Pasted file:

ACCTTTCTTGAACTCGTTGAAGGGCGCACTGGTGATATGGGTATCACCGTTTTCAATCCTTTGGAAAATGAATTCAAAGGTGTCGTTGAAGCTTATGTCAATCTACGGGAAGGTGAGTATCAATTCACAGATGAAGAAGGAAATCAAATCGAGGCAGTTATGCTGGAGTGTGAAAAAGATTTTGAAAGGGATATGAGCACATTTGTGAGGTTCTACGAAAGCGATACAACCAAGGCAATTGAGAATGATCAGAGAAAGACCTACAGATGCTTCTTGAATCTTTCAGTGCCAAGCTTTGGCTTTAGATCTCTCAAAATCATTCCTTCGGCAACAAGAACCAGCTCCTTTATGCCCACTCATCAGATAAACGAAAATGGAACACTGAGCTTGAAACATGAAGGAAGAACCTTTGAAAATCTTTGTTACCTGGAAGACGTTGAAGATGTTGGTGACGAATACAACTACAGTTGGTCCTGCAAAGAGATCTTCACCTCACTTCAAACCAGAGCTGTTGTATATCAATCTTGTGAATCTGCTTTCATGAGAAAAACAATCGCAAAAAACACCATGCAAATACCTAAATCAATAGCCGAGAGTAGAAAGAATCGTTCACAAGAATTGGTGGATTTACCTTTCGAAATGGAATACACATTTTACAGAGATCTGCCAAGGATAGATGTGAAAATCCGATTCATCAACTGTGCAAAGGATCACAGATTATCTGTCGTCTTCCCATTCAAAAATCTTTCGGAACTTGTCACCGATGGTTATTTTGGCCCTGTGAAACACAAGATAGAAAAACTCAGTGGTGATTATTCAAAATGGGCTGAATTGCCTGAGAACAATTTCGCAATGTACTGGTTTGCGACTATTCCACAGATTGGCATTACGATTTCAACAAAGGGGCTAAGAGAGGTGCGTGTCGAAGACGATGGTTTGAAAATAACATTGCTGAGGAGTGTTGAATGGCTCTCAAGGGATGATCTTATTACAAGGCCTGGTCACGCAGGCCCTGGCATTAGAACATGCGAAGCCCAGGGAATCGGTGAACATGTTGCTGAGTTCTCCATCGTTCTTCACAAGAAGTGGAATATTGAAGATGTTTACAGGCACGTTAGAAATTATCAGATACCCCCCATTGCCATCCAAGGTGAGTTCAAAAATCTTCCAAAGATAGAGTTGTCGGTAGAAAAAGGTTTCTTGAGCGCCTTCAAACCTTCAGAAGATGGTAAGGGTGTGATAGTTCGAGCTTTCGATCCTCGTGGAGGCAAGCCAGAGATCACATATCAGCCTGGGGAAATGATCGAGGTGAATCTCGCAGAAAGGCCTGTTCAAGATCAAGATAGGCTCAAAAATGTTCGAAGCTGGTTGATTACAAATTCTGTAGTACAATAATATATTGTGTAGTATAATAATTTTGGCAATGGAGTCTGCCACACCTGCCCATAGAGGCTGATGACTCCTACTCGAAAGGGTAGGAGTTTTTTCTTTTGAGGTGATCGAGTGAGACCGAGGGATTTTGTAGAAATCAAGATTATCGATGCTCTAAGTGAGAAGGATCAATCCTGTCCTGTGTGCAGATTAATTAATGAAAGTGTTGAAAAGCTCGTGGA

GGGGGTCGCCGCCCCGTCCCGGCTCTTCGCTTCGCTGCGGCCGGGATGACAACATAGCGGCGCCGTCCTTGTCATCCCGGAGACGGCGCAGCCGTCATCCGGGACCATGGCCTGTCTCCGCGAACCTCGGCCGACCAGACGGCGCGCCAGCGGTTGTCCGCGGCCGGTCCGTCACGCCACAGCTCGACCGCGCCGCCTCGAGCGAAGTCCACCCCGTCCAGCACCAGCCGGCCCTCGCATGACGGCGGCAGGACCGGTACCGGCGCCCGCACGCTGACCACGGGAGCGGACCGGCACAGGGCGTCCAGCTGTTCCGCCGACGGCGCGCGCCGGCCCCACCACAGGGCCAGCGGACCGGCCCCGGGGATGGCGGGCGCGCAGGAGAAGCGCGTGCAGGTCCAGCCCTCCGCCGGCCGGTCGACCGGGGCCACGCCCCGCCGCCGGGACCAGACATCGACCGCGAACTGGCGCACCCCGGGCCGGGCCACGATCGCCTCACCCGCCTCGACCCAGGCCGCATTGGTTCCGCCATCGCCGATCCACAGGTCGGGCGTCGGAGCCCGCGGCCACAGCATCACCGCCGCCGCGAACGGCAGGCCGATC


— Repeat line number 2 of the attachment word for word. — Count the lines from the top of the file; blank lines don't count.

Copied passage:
GGGGGTCGCCGCCCCGTCCCGGCTCTTCGCTTCGCTGCGGCCGGGATGACAACATAGCGGCGCCGTCCTTGTCATCCCGGAGACGGCGCAGCCGTCATCCGGGACCATGGCCTGTCTCCGCGAACCTCGGCCGACCAGACGGCGCGCCAGCGGTTGTCCGCGGCCGGTCCGTCACGCCACAGCTCGACCGCGCCGCCTCGAGCGAAGTCCACCCCGTCCAGCACCAGCCGGCCCTCGCATGACGGCGGCAGGACCGGTACCGGCGCCCGCACGCTGACCACGGGAGCGGACCGGCACAGGGCGTCCAGCTGTTCCGCCGACGGCGCGCGCCGGCCCCACCACAGGGCCAGCGGACCGGCCCCGGGGATGGCGGGCGCGCAGGAGAAGCGCGTGCAGGTCCAGCCCTCCGCCGGCCGGTCGACCGGGGCCACGCCCCGCCGCCGGGACCAGACATCGACCGCGAACTGGCGCACCCCGGGCCGGGCCACGATCGCCTCACCCGCCTCGACCCAGGCCGCATTGGTTCCGCCATCGCCGATCCACAGGTCGGGCGTCGGAGCCCGCGGCCACAGCATCACCGCCGCCGCGAACGGCAGGCCGATC